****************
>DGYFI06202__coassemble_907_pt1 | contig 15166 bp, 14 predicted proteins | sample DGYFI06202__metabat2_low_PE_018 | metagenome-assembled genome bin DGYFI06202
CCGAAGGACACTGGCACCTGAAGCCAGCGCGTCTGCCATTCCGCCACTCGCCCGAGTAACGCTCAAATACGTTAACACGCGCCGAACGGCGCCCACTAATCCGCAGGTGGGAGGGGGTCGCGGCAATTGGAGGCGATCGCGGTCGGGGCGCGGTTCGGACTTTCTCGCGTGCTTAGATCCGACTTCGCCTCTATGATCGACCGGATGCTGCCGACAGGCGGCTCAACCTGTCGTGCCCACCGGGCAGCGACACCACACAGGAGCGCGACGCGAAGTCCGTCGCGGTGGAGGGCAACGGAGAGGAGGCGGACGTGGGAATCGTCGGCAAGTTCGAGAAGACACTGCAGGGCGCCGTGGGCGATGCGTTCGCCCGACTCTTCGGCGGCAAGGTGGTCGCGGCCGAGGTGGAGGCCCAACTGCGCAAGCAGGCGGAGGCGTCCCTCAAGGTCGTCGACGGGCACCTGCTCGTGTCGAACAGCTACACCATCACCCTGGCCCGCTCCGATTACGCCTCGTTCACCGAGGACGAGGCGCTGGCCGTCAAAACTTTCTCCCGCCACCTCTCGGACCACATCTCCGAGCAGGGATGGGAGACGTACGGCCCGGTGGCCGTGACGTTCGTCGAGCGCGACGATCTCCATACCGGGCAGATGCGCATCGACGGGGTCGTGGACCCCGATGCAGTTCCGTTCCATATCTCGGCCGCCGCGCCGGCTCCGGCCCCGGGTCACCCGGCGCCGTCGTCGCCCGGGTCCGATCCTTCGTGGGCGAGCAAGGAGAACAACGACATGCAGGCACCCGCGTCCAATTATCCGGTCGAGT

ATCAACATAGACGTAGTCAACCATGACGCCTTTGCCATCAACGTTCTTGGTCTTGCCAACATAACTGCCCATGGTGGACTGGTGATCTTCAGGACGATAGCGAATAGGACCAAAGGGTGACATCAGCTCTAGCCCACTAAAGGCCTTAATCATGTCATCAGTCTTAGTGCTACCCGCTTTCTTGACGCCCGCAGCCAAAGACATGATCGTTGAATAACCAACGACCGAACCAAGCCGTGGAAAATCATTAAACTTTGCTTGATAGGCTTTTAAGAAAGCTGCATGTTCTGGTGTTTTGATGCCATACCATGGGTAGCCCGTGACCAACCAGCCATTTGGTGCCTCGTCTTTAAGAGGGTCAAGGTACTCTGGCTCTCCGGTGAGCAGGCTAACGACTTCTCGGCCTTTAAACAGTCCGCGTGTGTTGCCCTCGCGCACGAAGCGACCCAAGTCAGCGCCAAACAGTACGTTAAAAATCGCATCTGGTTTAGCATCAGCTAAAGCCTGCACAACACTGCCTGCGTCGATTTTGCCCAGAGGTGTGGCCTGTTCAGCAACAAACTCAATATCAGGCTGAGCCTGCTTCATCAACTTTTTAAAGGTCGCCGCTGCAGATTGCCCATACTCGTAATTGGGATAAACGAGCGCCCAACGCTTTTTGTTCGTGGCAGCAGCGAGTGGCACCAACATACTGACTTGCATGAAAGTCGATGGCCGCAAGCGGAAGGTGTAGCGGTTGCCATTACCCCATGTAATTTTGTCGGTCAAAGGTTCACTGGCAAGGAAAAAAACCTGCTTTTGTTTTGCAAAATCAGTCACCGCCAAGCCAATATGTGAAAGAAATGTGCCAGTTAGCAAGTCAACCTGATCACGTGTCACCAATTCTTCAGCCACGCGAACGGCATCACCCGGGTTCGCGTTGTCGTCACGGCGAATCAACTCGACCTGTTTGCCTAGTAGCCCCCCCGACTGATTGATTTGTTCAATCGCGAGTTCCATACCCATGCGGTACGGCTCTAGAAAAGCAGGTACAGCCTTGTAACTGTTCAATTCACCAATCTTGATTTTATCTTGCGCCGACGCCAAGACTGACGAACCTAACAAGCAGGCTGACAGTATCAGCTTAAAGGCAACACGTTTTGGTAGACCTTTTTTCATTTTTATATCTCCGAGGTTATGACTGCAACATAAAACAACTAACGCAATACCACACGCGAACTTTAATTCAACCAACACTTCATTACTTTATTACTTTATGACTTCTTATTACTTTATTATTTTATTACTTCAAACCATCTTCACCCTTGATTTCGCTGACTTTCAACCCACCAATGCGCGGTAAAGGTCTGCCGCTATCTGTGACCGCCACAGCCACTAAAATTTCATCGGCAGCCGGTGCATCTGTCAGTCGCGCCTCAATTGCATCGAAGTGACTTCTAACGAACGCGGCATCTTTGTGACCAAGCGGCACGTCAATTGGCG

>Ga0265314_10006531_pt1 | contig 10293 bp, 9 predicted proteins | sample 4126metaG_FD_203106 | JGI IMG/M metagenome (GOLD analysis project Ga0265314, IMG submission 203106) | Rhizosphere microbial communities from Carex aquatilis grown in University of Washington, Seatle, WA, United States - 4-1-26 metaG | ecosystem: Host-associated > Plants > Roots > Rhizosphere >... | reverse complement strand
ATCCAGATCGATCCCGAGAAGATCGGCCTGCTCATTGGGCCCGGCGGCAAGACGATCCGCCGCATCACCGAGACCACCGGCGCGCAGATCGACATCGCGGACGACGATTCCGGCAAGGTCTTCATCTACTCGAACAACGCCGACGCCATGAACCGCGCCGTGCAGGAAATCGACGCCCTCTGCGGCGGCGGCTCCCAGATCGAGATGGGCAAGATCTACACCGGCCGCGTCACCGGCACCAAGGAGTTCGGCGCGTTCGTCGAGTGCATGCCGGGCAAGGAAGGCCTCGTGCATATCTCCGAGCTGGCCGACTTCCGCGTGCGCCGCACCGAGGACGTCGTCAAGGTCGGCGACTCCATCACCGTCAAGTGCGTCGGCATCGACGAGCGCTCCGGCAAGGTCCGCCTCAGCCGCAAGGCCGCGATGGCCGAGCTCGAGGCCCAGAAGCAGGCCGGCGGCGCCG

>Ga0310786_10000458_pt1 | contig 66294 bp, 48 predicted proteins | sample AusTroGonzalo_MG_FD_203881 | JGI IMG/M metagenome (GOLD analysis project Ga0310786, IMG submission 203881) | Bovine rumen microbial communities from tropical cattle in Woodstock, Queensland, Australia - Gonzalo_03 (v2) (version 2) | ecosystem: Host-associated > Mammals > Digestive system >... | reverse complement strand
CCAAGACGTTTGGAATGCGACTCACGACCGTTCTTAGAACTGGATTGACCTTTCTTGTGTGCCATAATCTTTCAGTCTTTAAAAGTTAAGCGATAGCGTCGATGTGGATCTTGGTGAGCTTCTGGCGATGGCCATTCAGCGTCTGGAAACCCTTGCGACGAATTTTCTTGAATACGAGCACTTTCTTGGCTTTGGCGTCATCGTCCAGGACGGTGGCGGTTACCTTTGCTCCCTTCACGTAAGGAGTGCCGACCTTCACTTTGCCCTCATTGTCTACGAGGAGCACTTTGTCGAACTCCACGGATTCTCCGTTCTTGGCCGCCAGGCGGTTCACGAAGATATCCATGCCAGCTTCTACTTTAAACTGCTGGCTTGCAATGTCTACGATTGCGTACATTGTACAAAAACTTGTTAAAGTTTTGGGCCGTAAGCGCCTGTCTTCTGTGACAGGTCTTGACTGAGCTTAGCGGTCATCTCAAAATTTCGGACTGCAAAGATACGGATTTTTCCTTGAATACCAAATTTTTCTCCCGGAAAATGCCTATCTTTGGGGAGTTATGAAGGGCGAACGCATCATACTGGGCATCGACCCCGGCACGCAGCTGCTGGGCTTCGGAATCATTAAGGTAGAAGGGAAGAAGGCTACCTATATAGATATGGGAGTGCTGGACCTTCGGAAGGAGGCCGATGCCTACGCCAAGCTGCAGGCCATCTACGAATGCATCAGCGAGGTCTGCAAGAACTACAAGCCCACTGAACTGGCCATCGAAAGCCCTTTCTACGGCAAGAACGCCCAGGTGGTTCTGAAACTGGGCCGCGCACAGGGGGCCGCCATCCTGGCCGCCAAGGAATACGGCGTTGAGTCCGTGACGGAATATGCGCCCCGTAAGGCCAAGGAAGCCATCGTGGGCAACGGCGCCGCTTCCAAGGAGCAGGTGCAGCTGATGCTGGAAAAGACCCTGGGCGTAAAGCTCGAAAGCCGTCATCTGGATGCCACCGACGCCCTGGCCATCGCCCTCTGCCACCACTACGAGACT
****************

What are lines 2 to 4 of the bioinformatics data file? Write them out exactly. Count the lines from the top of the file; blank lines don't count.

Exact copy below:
CCGAAGGACACTGGCACCTGAAGCCAGCGCGTCTGCCATTCCGCCACTCGCCCGAGTAACGCTCAAATACGTTAACACGCGCCGAACGGCGCCCACTAATCCGCAGGTGGGAGGGGGTCGCGGCAATTGGAGGCGATCGCGGTCGGGGCGCGGTTCGGACTTTCTCGCGTGCTTAGATCCGACTTCGCCTCTATGATCGACCGGATGCTGCCGACAGGCGGCTCAACCTGTCGTGCCCACCGGGCAGCGACACCACACAGGAGCGCGACGCGAAGTCCGTCGCGGTGGAGGGCAACGGAGAGGAGGCGGACGTGGGAATCGTCGGCAAGTTCGAGAAGACACTGCAGGGCGCCGTGGGCGATGCGTTCGCCCGACTCTTCGGCGGCAAGGTGGTCGCGGCCGAGGTGGAGGCCCAACTGCGCAAGCAGGCGGAGGCGTCCCTCAAGGTCGTCGACGGGCACCTGCTCGTGTCGAACAGCTACACCATCACCCTGGCCCGCTCCGATTACGCCTCGTTCACCGAGGACGAGGCGCTGGCCGTCAAAACTTTCTCCCGCCACCTCTCGGACCACATCTCCGAGCAGGGATGGGAGACGTACGGCCCGGTGGCCGTGACGTTCGTCGAGCGCGACGATCTCCATACCGGGCAGATGCGCATCGACGGGGTCGTGGACCCCGATGCAGTTCCGTTCCATATCTCGGCCGCCGCGCCGGCTCCGGCCCCGGGTCACCCGGCGCCGTCGTCGCCCGGGTCCGATCCTTCGTGGGCGAGCAAGGAGAACAACGACATGCAGGCACCCGCGTCCAATTATCCGGTCGAGT

ATCAACATAGACGTAGTCAACCATGACGCCTTTGCCATCAACGTTCTTGGTCTTGCCAACATAACTGCCCATGGTGGACTGGTGATCTTCAGGACGATAGCGAATAGGACCAAAGGGTGACATCAGCTCTAGCCCACTAAAGGCCTTAATCATGTCATCAGTCTTAGTGCTACCCGCTTTCTTGACGCCCGCAGCCAAAGACATGATCGTTGAATAACCAACGACCGAACCAAGCCGTGGAAAATCATTAAACTTTGCTTGATAGGCTTTTAAGAAAGCTGCATGTTCTGGTGTTTTGATGCCATACCATGGGTAGCCCGTGACCAACCAGCCATTTGGTGCCTCGTCTTTAAGAGGGTCAAGGTACTCTGGCTCTCCGGTGAGCAGGCTAACGACTTCTCGGCCTTTAAACAGTCCGCGTGTGTTGCCCTCGCGCACGAAGCGACCCAAGTCAGCGCCAAACAGTACGTTAAAAATCGCATCTGGTTTAGCATCAGCTAAAGCCTGCACAACACTGCCTGCGTCGATTTTGCCCAGAGGTGTGGCCTGTTCAGCAACAAACTCAATATCAGGCTGAGCCTGCTTCATCAACTTTTTAAAGGTCGCCGCTGCAGATTGCCCATACTCGTAATTGGGATAAACGAGCGCCCAACGCTTTTTGTTCGTGGCAGCAGCGAGTGGCACCAACATACTGACTTGCATGAAAGTCGATGGCCGCAAGCGGAAGGTGTAGCGGTTGCCATTACCCCATGTAATTTTGTCGGTCAAAGGTTCACTGGCAAGGAAAAAAACCTGCTTTTGTTTTGCAAAATCAGTCACCGCCAAGCCAATATGTGAAAGAAATGTGCCAGTTAGCAAGTCAACCTGATCACGTGTCACCAATTCTTCAGCCACGCGAACGGCATCACCCGGGTTCGCGTTGTCGTCACGGCGAATCAACTCGACCTGTTTGCCTAGTAGCCCCCCCGACTGATTGATTTGTTCAATCGCGAGTTCCATACCCATGCGGTACGGCTCTAGAAAAGCAGGTACAGCCTTGTAACTGTTCAATTCACCAATCTTGATTTTATCTTGCGCCGACGCCAAGACTGACGAACCTAACAAGCAGGCTGACAGTATCAGCTTAAAGGCAACACGTTTTGGTAGACCTTTTTTCATTTTTATATCTCCGAGGTTATGACTGCAACATAAAACAACTAACGCAATACCACACGCGAACTTTAATTCAACCAACACTTCATTACTTTATTACTTTATGACTTCTTATTACTTTATTATTTTATTACTTCAAACCATCTTCACCCTTGATTTCGCTGACTTTCAACCCACCAATGCGCGGTAAAGGTCTGCCGCTATCTGTGACCGCCACAGCCACTAAAATTTCATCGGCAGCCGGTGCATCTGTCAGTCGCGCCTCAATTGCATCGAAGTGACTTCTAACGAACGCGGCATCTTTGTGACCAAGCGGCACGTCAATTGGCG

>Ga0265314_10006531_pt1 | contig 10293 bp, 9 predicted proteins | sample 4126metaG_FD_203106 | JGI IMG/M metagenome (GOLD analysis project Ga0265314, IMG submission 203106) | Rhizosphere microbial communities from Carex aquatilis grown in University of Washington, Seatle, WA, United States - 4-1-26 metaG | ecosystem: Host-associated > Plants > Roots > Rhizosphere >... | reverse complement strand